## Franklin's Notes

A quadratic Guass sum is a finite sum taking the form

where $\zeta_m=e^{2\pi i/m}$ is a primitive $m$th root of unity. Using facts about quadratic residues in the modular rings $\mathbb Z_m$, we can compute the exact values of these sums for certain special values of $m$, in particular primes. For instance, we have the following formula:

Proposition 1. If $p\equiv 1\bmod 4$ is prime, then

Proof. Let $S$ represent the quadratic Gauss sum in question. Then we have and Now, since $p\equiv 1\bmod 4$, we have that $-1$ is a quadratic residue modulo $p$. If $x$ is a square root of $-1$ modulo $p$, we may substitute $s\mapsto xs$ in the sum, which will permute the values $s=1,\cdots,p-1$, giving the sum Now let us include the value $j=0$ in the sum again, and subtract off the same value: Then let us make the substitution $s\mapsto s-r$ in the inner sum, which will permute the values $s=0,\cdots,p-1$ for each fixed value of $r$ in the outer sum, yielding or Now, if we again extract the sum when $s=0$, we obtain and if we make the substitution $r\mapsto r/2s$, which permutes the values of $r=1,\cdots,p-1$, we have This double sum is now equal to a sum of roots of unity, equal to $-1$, times a Gauss sum which is missing the $r=0$ term. That is, we have If we simplify this equation, we obtain $S^2=p$, implying $S=\pm\sqrt{p}$ as claimed. $\blacksquare$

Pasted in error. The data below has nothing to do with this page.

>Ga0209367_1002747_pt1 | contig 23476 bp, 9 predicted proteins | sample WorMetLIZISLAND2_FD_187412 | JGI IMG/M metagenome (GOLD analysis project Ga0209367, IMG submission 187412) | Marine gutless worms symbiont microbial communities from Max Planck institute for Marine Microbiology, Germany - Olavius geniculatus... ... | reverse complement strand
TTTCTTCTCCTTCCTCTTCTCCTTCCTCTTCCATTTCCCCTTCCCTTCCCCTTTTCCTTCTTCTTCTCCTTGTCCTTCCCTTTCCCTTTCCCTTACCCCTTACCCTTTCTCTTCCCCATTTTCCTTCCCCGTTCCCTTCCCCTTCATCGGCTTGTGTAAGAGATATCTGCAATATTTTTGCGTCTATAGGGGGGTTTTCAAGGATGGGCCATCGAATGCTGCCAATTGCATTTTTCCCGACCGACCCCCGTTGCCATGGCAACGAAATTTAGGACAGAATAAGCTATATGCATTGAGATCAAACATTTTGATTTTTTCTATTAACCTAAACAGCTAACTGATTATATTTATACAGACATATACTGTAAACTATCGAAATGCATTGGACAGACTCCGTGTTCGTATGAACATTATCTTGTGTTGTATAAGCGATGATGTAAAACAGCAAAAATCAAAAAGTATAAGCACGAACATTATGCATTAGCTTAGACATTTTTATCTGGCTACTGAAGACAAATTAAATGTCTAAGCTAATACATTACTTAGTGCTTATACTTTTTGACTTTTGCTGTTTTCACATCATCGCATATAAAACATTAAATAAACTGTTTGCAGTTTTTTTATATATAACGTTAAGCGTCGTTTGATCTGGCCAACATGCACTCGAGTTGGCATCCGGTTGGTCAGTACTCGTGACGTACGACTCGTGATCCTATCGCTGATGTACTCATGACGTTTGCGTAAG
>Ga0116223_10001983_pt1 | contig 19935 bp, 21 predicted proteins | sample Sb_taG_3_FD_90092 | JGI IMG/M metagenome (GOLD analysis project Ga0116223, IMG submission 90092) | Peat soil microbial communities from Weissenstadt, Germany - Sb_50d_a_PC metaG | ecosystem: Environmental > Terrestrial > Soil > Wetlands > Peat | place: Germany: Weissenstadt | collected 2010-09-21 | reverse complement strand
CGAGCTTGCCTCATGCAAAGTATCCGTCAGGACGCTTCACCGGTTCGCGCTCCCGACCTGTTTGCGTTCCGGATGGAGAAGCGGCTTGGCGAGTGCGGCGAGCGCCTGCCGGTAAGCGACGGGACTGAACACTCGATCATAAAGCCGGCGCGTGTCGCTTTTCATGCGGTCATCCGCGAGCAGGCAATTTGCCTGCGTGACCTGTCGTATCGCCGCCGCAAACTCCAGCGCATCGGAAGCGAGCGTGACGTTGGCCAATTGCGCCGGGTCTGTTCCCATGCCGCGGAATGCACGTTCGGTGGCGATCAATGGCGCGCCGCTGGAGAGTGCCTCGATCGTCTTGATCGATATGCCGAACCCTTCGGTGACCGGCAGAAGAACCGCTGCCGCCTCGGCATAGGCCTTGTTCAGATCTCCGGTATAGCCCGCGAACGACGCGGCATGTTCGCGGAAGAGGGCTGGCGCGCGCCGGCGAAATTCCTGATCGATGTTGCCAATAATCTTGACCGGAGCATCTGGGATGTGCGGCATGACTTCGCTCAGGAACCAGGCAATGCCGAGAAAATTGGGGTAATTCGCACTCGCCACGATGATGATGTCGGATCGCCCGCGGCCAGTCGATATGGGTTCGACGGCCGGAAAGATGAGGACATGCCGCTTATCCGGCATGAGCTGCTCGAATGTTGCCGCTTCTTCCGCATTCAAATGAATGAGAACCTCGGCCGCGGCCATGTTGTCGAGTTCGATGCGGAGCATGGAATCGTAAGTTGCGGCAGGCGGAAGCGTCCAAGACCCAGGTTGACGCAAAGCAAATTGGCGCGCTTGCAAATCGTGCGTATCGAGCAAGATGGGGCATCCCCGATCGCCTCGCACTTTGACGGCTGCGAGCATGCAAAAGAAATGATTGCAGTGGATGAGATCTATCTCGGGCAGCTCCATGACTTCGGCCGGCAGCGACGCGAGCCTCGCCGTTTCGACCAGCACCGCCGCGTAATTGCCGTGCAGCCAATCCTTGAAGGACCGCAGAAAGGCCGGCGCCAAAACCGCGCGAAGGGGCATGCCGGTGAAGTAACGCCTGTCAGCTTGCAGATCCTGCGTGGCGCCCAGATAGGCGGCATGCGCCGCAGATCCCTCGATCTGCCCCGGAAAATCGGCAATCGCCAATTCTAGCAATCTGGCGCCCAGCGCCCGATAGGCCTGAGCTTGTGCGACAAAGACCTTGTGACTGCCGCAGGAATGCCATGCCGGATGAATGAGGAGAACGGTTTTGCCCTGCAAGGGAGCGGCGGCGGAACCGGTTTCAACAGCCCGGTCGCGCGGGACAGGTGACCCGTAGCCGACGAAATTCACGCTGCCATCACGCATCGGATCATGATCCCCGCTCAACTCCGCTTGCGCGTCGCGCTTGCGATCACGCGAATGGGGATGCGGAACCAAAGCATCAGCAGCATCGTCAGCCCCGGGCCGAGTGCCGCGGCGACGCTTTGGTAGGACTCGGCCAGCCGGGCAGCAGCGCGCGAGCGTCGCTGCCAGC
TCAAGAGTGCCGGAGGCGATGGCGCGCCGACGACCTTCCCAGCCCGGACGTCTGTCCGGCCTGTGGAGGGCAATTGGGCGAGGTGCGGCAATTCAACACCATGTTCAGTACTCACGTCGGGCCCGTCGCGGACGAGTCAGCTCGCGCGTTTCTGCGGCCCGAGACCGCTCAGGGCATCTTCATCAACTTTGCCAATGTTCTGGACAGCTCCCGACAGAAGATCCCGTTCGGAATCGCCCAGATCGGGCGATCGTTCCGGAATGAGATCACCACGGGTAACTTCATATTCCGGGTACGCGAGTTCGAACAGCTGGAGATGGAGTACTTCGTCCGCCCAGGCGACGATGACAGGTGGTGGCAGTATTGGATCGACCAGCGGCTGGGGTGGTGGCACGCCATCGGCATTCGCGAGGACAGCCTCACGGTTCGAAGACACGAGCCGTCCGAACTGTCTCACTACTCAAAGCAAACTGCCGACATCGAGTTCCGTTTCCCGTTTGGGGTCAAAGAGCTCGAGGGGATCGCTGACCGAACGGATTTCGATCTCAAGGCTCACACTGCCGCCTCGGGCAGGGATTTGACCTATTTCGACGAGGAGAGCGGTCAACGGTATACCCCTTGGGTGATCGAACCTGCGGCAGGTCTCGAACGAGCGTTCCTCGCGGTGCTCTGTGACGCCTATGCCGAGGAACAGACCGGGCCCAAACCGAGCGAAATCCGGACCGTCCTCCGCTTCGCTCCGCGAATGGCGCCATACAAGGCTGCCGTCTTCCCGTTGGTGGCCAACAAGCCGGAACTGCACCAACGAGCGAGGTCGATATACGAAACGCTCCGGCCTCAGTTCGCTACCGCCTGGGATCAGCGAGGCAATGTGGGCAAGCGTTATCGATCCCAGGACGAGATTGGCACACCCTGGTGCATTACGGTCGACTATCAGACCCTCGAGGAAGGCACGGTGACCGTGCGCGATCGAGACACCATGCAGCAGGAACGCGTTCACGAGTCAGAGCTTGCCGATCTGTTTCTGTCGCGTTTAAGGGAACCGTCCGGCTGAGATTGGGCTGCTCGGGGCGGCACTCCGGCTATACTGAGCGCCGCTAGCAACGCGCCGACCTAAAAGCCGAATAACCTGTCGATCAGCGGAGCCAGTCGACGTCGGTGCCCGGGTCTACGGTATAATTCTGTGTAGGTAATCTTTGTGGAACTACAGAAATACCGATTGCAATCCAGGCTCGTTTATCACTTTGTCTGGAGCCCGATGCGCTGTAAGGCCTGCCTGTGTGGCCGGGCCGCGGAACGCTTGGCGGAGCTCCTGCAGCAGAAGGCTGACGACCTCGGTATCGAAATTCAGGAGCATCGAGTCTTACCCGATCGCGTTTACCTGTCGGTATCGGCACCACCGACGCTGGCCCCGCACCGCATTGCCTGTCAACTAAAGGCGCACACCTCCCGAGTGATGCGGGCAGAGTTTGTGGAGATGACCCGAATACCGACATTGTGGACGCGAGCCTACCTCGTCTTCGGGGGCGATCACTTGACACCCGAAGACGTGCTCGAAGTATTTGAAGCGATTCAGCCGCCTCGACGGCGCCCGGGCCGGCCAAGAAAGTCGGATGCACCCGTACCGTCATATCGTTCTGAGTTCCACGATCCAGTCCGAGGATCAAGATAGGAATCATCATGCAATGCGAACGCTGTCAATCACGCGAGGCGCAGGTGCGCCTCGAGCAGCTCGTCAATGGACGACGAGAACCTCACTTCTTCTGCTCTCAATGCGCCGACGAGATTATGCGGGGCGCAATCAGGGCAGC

This suggests the question: when exactly is the sign of the above quadratic Gauss sum equal to $+\sqrt{p}$, and when is it $-\sqrt{p}$?

Knowing the value of Gauss sums of the above form modulo a prime, we can calculate the values of a more generalized kind of Gauss sum taking the form where $\alpha$ is an integer. Using the fact that exactly half of the units of $\mathbb Z_p$ are quadratic residues for $p>2$, we can deduce that if $\alpha$ is a QR mod $p$, then whereas if $\alpha$ is not a QR mod $p$, then

Using these sums and some handy symmetries of the trigonometric functions, we can deduce cool trigonometric identities such as the following: